And there I was. On the bike! Oh my gawd! I’m actually doing this!!! This is happening!! The cool thing about an ironman is that your race tag has your name and your country of origin (mine said, Sarah, Mexico City, United States)…and so as I was biking I heard, “Go Sarah!” and was confused for a second at who might know who I am especially from behind and then got excited that I could also root on total strangers by name! However, trying to read names and countries is a little difficult and so sometimes I would start out in English? no…Spanish? Portuguese?? Sorry, don’t speak French–
The first part of the course was awesome. Winds in our favor, going a steady 30-32km an hour, paying attention to cadence at 90rpms a minute–and just so much fun. And then to the Punta Azul….the wind. The day before my coach and I had had a conversation about this. “And what are you going to do?” he said. The bike is not my strong point, and lots of learnings of surrender have been had while riding.
“Just sit in the wind and pedal, I guess. There’s nothing else TO do.”
And then we turned the corner again and oh, soo nice to have the wind behind us and pedaling at a normal pace again! We got into town and there were my faithful cheerleaders with their morracas as I heard, “Saaaraaah!!!” and gave them a huge smile and a thumbs up as I rounded the corner for lap number two.
I lost track of how far I had gone because I had failed to turn on my watch at the very start…(and then realized that that was the mistake, not that it wasn’t working, and with much relief turned it on). Your mind does start messing with you a little bit. And so at some point on the third lap I would ask a cyclist if he/she had clocked the distance and then depending if they were from the States or the rest of the world I would spend five minutes converting miles into kilometers or kilometers into miles and doing that again and again and again….something to keep my mind occupied.
I think it was at mile 70 (kilometer 105 or so) that I realized that I was going to finish the bike. That I could do another 42 miles…and even with the stupid wind (sorry) I was doing just fine. During the last lap, as I was settling into the wind once again, I thought about Endurance, my team.
I thought about my coaches. I remembered the first bike ride that I did with them. Frustrated by the hot sun, frustrated that I couldn’t keep up, and within seconds of expressing this frustration my coach said, “Smile! You can suffer if you want, but that’s not what this is about!” and I thought about the conversation with my coach the day before…and then I thought about what had been drilled into me since day one of joining that team. “What’s Endurance’s mantra?” I joked with Coach Edgar back in Mexico City after.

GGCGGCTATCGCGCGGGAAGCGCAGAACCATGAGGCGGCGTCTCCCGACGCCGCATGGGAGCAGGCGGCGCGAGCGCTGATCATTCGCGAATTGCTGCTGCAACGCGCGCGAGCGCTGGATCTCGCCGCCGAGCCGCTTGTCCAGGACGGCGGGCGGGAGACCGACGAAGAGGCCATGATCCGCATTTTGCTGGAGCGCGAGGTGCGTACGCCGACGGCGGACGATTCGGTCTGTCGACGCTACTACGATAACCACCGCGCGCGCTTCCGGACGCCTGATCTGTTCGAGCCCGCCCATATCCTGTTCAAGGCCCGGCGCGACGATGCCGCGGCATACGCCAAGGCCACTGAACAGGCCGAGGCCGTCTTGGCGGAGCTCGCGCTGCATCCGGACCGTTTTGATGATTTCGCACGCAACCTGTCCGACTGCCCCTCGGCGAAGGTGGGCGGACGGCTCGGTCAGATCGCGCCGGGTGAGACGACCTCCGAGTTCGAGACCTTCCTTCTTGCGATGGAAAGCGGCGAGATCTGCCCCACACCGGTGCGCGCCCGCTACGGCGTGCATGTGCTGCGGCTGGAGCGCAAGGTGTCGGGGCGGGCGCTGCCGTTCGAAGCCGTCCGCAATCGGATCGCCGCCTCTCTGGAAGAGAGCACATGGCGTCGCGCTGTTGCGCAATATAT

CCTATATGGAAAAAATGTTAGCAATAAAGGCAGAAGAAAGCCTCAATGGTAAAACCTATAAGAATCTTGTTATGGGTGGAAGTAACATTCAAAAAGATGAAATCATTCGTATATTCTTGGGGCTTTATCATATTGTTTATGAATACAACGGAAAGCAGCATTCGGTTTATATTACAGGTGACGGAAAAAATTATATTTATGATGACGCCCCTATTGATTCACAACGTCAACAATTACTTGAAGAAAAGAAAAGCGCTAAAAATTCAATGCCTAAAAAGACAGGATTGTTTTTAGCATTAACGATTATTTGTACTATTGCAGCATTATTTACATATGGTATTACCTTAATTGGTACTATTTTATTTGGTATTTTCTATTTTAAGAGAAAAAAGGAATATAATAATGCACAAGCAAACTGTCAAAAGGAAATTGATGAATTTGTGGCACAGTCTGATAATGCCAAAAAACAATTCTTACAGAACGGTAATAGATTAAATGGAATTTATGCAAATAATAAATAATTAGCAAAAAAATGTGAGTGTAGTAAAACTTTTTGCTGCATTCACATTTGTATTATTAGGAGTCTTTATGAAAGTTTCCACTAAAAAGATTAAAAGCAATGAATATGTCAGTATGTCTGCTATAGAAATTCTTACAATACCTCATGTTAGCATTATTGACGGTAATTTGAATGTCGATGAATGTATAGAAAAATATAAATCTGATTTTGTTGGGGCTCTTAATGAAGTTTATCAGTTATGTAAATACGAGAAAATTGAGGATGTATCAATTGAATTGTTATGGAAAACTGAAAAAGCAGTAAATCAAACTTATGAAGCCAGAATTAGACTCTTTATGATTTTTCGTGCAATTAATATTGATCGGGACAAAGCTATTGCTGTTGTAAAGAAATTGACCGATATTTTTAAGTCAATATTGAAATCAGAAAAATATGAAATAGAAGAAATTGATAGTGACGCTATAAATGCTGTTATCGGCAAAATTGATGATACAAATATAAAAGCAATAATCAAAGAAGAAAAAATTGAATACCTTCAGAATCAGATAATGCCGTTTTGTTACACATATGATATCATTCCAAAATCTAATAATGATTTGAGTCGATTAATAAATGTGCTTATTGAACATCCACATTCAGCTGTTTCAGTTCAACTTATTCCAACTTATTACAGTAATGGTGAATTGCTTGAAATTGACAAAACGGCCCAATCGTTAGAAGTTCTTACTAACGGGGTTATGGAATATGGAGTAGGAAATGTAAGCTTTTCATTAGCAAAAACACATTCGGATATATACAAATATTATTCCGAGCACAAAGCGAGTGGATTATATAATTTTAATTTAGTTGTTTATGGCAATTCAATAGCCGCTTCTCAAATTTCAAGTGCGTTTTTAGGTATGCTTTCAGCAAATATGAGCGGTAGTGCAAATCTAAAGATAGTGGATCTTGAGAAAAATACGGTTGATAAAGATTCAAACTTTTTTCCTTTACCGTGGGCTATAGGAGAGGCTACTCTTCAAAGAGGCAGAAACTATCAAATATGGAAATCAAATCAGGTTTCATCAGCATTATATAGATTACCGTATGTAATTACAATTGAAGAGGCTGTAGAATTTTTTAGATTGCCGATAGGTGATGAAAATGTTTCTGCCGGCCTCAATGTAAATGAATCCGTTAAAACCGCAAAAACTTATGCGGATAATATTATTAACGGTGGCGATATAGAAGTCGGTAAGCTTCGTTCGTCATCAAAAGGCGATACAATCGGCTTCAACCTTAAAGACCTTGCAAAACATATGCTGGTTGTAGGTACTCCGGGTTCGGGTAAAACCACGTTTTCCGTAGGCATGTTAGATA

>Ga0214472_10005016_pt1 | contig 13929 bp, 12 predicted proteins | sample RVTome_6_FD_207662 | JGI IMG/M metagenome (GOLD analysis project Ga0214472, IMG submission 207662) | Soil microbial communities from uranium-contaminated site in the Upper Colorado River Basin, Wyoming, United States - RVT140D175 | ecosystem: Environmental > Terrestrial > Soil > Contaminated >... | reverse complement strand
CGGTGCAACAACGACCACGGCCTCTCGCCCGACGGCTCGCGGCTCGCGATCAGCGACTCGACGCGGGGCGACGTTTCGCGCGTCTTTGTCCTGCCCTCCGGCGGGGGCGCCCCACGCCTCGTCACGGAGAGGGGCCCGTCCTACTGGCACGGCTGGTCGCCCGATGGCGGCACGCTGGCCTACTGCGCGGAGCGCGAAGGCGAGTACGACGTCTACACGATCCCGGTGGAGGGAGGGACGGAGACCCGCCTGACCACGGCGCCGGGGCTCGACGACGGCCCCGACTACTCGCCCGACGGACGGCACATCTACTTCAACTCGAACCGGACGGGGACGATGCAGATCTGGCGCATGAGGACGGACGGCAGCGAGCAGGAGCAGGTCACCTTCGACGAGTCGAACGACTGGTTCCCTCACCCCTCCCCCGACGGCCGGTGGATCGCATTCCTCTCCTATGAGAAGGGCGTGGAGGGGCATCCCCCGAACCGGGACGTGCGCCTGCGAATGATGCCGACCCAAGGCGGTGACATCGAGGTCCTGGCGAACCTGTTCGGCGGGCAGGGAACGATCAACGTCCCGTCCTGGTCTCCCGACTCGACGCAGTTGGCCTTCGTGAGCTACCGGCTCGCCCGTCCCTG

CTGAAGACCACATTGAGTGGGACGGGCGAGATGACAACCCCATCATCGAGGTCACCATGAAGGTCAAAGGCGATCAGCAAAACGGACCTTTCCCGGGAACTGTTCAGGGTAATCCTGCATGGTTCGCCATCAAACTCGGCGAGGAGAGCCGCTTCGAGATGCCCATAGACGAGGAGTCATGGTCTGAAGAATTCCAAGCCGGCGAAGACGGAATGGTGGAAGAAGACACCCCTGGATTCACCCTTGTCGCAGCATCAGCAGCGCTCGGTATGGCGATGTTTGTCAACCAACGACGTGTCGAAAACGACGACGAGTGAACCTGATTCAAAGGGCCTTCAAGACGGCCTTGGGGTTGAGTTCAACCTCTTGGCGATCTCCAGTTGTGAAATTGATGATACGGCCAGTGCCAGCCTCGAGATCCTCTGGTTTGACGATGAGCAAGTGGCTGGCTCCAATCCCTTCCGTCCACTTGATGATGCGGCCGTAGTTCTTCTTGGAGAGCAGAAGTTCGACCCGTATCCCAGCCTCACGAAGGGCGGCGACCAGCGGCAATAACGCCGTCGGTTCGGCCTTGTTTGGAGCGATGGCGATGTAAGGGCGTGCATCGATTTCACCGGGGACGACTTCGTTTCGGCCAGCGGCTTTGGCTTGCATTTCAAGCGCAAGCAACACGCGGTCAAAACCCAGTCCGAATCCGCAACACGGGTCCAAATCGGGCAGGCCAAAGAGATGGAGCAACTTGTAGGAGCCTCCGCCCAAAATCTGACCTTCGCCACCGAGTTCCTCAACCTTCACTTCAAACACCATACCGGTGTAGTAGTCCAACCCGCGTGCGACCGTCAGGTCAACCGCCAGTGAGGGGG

“What?” he asked back.
“Who told you that?” he asked with a twinkle in his eye. But it worked. Without worrying about speed (I knew pushing would waste my legs for the 42km run I had at the end) I just focused on that 90 rpms a minute, breathing, and smiling. As I rounded that final corner and pulled into town I saw my coach and my mom standing by the tent. “Heeeey!!” I greeted them. No stomach aches, totally hydrated, legs totally mobile. “How do you feel?” Luisen asked me. “Great!” and it was true! “Go put water on your feet in the tent.”
I asked volunteers for water for my feet and they asked if I wanted ice. “Yes!” I exclaimed. And so began the best five minute ice foot massage I have ever received in my life. I teared up and looked at the two women massaging my feet. “You guys are the best…” I told them in Spanish.
I got my run bag, put my visor on, and without socks, put on my already laced up sneakers to begin the last third of this journey. “What time is it?” I asked Luisen as I exited the tent. “Four o-clock.” Awesome. If I need 8 hours to finish this damn marathon, I can take 8 hours (not that it would take me that long). “Just keep moving!” he advised. Diane met me a few minutes into the run. “How you doing?” she asked. “Soooo goood!! Is it bad that I have this much energy right now?” “No,” she said. “Just go with it.”
“What did you guys do all day?” I asked her. And as she started to reveal the day I said, “Oh my gosh. A whole day has passed!” at which point it started to downpour and what a relief that was. We both started laughing. “Paloma’s about 40 minutes ahead of you.” she let me know. “You’ll see her as she comes this way.” She let me go as I ran my first lap of 7km (it was out and back three times) and as I came back for my second loop I started to panic just a tiny bit. In the distance I could hear the announcer shouting people’s names as they came over the finish line.